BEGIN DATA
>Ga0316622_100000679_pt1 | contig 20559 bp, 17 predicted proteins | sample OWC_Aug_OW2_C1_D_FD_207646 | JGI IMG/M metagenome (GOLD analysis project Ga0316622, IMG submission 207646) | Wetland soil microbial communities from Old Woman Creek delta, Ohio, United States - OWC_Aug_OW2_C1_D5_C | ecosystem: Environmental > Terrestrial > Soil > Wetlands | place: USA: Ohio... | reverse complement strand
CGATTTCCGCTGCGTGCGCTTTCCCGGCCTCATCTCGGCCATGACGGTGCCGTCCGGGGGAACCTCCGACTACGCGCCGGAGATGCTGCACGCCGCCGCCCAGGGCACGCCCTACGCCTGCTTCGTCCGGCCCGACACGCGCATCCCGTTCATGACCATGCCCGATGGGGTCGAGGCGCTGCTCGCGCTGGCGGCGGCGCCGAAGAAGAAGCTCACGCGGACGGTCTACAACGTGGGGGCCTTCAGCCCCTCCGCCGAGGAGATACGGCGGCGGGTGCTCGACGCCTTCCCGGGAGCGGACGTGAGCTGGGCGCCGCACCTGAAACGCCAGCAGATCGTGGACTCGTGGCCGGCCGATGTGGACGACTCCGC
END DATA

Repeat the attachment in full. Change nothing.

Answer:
>Ga0316622_100000679_pt1 | contig 20559 bp, 17 predicted proteins | sample OWC_Aug_OW2_C1_D_FD_207646 | JGI IMG/M metagenome (GOLD analysis project Ga0316622, IMG submission 207646) | Wetland soil microbial communities from Old Woman Creek delta, Ohio, United States - OWC_Aug_OW2_C1_D5_C | ecosystem: Environmental > Terrestrial > Soil > Wetlands | place: USA: Ohio... | reverse complement strand
CGATTTCCGCTGCGTGCGCTTTCCCGGCCTCATCTCGGCCATGACGGTGCCGTCCGGGGGAACCTCCGACTACGCGCCGGAGATGCTGCACGCCGCCGCCCAGGGCACGCCCTACGCCTGCTTCGTCCGGCCCGACACGCGCATCCCGTTCATGACCATGCCCGATGGGGTCGAGGCGCTGCTCGCGCTGGCGGCGGCGCCGAAGAAGAAGCTCACGCGGACGGTCTACAACGTGGGGGCCTTCAGCCCCTCCGCCGAGGAGATACGGCGGCGGGTGCTCGACGCCTTCCCGGGAGCGGACGTGAGCTGGGCGCCGCACCTGAAACGCCAGCAGATCGTGGACTCGTGGCCGGCCGATGTGGACGACTCCGC